This tag is for questions related to gender neutral pronouns, nouns, and sentences.

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-1
votes
3answers
75 views

What is a gender-neutral way of saying “middle-man”?

As per the title, I'm looking for an alternative phrasing for "middle-man" without the gender connotations.
30
votes
21answers
7k views

Proper way to address a very small group that includes both sexes

What is the proper way to address a light email/message to a small group of 2-or-3 people, where the group includes both sexes? I normally just use the term "guys" as in "Hey guys" or "Good morning ...
25
votes
13answers
11k views

Gender neutral version of housewife

Outside of American English, what gender neutral terms are there for "housewife"? There aren't any children involved, so "stay at home parent" isn't applicable. For example (when addressing an ...
-1
votes
1answer
70 views

Is Hangman a Gender Neutral term? [closed]

And if not, is there an adequate gender-neutral term that isn't 'executioner'? I'm studying the poem "The Hangman" by Maurice Ogden, the opening line of which is "Into the town, the Hangman came." The ...
2
votes
3answers
131 views

What is gender neutral for fraternity/sorority?

Is there a gender neutral form for "fraternity/sorority"? How about "brotherhood/sisterhood"? Example: As in "If mathematicians were to form a fraternity of scholars, as in yet another alpha beta ...
4
votes
2answers
114 views

What job descriptions are currently accepted as gendered? [closed]

It seems to me that in my lifetime, the use of "actress" has fallen out of favor in lieu of "actor", while relatively recently the term "comedienne" has been climbing in popularity. These blog posts ...
2
votes
2answers
65 views

Proper syntax of gender-neutral statements, order of his/her

I know that in certain cases, you can form a gender-neutral sentence with a form of "they", e.g.: If a person goes out to their car... You could also use "his or her" or some variation: If a ...
3
votes
3answers
134 views

How to make gender-neutral: “Let he who would move the world, first move himself.”

Here's the original quote from Socrates: Let he who would move the world, first move himself. I'm thinking a non-gender specific version would be: Let they who would move the world, first ...
2
votes
1answer
36 views

An alternative to gender specific pronouns [duplicate]

Is there any suitable alternative to using both gender specific pronouns in such cases? Example: Client uses his/her account.
13
votes
3answers
1k views

“Mx” the gender-neutral honorific

The gender-neutral honorific “Mx” has its own entry in the OED since August 2015, so no one can argue it doesn't exist. According to The Sunday Times, central and local governments have been quietly ...
1
vote
0answers
155 views

How to specify we don't know the gender

I was talking about the short story "The Invisible Japanese Gentlemen" by Graham Greene. The narrator is part of the story and also talks about himself/herself. They ask me what we know about the ...
10
votes
3answers
2k views

Why are plurals ‘*humen’ and ‘*Germen’ not conventional?

Studying English in school as a second language, I learned that human being would be the proper noun to describe a member of the Homo sapiens species, but it seems human is perfectly acceptable in ...
0
votes
2answers
84 views

Feminist 'she' when the action is bad

When the gender of the subject of a sentence is unknown, I sometimes use the feminist she rather than the more common singular they. Now I happen to feel that something is wrong when I use it as ...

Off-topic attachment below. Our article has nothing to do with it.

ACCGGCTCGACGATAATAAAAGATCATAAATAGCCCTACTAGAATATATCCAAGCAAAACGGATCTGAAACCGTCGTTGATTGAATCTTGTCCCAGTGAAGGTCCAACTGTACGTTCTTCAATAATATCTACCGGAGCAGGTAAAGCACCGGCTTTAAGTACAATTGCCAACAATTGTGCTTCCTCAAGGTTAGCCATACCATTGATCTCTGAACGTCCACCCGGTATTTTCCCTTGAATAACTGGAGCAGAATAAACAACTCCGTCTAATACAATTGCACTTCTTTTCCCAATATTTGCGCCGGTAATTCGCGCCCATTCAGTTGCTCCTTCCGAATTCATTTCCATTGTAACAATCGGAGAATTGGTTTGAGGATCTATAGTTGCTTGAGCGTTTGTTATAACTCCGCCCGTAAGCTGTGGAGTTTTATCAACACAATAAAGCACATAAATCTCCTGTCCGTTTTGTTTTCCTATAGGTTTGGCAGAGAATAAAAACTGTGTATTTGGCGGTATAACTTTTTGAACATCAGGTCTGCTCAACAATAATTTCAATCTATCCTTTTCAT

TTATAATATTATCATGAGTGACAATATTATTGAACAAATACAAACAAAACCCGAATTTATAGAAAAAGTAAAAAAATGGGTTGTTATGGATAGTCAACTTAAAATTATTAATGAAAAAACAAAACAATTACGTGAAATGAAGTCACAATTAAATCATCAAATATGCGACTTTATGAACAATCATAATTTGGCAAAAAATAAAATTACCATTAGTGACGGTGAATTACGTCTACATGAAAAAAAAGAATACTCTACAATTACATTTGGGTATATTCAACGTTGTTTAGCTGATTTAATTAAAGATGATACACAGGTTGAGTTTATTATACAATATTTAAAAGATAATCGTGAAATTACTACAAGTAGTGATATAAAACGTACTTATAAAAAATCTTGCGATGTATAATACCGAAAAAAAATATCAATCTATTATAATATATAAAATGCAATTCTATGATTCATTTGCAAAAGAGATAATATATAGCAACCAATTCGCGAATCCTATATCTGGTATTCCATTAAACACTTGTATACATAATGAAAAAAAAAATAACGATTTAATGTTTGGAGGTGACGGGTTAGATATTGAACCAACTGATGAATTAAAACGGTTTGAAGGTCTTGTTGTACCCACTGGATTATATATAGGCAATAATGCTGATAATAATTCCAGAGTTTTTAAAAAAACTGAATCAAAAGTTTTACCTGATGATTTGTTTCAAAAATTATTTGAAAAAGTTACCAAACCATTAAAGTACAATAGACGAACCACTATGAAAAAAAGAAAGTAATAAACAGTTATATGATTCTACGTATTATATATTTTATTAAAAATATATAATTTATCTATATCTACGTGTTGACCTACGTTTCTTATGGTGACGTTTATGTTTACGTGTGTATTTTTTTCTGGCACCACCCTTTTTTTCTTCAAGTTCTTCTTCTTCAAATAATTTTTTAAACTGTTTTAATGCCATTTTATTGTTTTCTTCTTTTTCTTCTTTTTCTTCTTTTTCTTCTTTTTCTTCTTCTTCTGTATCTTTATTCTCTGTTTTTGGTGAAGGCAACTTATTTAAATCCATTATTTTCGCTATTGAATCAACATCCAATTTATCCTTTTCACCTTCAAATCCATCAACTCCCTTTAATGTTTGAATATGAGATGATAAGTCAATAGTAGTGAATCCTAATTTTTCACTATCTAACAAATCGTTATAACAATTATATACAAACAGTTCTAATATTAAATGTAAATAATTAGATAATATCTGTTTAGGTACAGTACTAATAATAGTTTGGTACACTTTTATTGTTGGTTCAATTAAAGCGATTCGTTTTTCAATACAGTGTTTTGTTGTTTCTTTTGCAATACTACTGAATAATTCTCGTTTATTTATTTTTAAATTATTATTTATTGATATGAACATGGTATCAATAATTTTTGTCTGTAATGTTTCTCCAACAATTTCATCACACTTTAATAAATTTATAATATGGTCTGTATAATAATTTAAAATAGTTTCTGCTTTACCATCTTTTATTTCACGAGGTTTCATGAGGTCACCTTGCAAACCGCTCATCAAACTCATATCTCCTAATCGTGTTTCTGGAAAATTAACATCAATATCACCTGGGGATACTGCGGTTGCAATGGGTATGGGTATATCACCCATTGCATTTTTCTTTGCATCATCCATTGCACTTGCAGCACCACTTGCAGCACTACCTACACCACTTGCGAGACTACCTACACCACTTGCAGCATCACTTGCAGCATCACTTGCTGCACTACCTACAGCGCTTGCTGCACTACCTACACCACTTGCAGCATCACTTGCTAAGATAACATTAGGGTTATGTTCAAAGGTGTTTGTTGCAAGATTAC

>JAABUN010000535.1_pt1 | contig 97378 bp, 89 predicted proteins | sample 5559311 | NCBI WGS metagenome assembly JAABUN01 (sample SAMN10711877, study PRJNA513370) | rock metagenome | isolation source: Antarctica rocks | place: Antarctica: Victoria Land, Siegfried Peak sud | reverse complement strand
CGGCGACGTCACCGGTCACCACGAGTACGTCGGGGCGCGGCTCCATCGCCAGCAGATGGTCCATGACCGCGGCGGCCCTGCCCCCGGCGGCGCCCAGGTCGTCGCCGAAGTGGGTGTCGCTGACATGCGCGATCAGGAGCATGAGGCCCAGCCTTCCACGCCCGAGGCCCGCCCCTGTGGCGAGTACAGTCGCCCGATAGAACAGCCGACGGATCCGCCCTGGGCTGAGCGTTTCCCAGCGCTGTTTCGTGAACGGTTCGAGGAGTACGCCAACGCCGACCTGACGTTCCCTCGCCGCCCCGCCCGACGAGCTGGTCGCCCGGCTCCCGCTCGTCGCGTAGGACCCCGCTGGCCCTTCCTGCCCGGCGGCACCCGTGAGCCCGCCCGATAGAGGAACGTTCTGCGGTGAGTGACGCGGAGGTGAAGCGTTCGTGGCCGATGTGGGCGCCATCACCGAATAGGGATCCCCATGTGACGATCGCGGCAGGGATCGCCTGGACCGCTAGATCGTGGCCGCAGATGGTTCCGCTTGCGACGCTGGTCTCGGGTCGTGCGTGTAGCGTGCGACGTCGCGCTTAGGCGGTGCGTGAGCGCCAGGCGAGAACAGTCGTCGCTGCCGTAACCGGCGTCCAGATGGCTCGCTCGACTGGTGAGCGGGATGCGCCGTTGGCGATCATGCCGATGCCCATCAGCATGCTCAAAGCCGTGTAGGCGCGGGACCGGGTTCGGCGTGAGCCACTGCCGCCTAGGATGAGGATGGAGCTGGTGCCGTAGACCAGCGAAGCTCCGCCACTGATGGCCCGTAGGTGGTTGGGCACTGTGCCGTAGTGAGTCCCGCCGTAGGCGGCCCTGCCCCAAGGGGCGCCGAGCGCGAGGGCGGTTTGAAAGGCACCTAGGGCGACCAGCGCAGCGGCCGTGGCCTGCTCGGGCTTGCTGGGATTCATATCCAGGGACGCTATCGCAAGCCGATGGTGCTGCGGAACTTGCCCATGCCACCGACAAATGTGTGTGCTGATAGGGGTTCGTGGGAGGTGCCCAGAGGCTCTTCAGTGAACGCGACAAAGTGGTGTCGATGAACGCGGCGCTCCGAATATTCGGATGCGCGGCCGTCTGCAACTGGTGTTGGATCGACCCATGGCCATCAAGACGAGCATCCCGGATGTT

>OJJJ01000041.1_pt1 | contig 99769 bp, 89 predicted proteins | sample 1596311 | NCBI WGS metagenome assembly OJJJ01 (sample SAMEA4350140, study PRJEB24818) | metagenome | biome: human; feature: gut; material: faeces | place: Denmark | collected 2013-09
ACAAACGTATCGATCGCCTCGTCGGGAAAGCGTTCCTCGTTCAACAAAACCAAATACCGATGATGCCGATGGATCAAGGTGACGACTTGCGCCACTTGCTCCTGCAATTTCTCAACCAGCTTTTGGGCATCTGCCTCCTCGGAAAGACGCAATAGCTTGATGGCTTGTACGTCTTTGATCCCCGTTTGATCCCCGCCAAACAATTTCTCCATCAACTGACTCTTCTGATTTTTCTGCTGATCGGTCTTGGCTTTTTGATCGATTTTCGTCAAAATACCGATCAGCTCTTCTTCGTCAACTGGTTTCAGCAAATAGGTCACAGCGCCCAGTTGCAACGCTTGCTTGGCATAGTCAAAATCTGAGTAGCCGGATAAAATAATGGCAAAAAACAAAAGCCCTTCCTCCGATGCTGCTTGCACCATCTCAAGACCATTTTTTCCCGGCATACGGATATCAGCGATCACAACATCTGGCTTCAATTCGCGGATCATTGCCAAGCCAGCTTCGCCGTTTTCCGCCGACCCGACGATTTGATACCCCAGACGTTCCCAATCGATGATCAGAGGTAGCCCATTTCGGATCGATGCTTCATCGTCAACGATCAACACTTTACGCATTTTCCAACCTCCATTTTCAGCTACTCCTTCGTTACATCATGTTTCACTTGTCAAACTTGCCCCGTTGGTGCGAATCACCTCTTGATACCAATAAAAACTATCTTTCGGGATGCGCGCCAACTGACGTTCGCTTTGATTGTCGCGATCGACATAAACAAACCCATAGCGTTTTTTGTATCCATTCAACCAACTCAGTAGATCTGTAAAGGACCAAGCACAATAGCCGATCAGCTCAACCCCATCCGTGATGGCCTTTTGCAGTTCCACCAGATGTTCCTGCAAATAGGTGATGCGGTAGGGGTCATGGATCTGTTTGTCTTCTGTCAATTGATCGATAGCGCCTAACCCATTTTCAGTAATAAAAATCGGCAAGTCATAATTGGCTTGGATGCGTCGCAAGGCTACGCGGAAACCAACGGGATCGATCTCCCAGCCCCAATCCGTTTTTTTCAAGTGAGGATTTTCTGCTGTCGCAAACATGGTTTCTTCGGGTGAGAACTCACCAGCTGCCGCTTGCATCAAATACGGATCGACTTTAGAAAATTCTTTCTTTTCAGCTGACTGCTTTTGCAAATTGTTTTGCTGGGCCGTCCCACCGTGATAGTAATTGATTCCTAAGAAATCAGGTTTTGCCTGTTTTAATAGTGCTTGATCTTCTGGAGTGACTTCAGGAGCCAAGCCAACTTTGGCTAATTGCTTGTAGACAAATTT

0
votes
0answers
24 views

What's a suitable gender-neutral alternative to manned? [duplicate]

What's a suitable gender-neutral alternative to manned, as in "the front desk is manned by a different person every day?"
2
votes
3answers
137 views

Do any style guides advocate the alternating use of “he” and “she” as a gender-neutral pronoun?

I don't like the options that are usually given in the "gender-neutral pronoun" debate. The singular they offends my prescriptivist sensibilities. His/her constructions are clunky and look terrible. ...
2
votes
0answers
61 views

Gender-neutral pronoun other than singular they? [duplicate]

I'm looking for a singular, gender-neutral pronoun that can be used when the speaker doesn't know or want to disclose a person's gender. For example, take this sentence: He is coming with us. ...
2
votes
2answers
232 views

Is gender-neutral language the norm for academic writing ? If so, when did this start?

Most texts I read on linguistics and translation studies seem to use gender-neutral language (e.g. 'he or she/his or her', 'they/their'for people of unknown gender). Is this the dominant trend for ...
26
votes
19answers
7k views

Is there a non-gendered term for “gentlemanly” [duplicate]

Opening doors, offering to pay the tab, helping with a coat or a light of the smoke: we may describe these acts of a man to be gentlemanly. In a word, how may we describe these acts of any person?
2
votes
8answers
2k views

A non-gendered word for fishermen

Is there a non-gendered word for fishermen, that doesn't feel as self-conscious as fisherpersons or as folksy as fisherfolk?
12
votes
2answers
3k views

Father and mother are to parents what brother and sister are to which gender neutral noun? [closed]

Looking for a word that denotes both brothers and sisters without gender connotations (gender neutral), in a similar fashion as parents for father and mother.
2
votes
1answer
184 views

Why are plural pronouns used for a singular third person? [duplicate]

My initial concept was: One should finish one's meal. When a user logs in to his/her email... A person bought a cake for his/her work. However, in the recent (8-10) years, I have been ...
25
votes
18answers
4k views

What is a non-gendered synonym for “macho”?

In teaching computer science, I often want to mention certain beliefs that would normally be described as "macho", such as "Strong types are for weak minds" (translation: only lousy programmers need a ...
-1
votes
1answer
196 views

Generic he, correct or incorrect? [duplicate]

Completely ignoring the sexist aspect of the word, is using "he" as a gender neutral pronoun grammatically correct or incorrect? I'm well aware that using "he" may come off as sexist or politically ...
0
votes
2answers
226 views

Why are words like “actor” and “waiter” considered male?

What is it about words like "actor" and "waiter" that causes them to be considered male, so that they have female counterparts (i.e. "actress" and "waitress")? Why are they not gender-neutral like ...
-2
votes
1answer
689 views

male/female cousin or nephew/niece [closed]

I was reading true some of the gender questions on this site. They said that there where no gender specific way of saying cousin except adding male or female in front of it. But i was always told you ...
-2
votes
1answer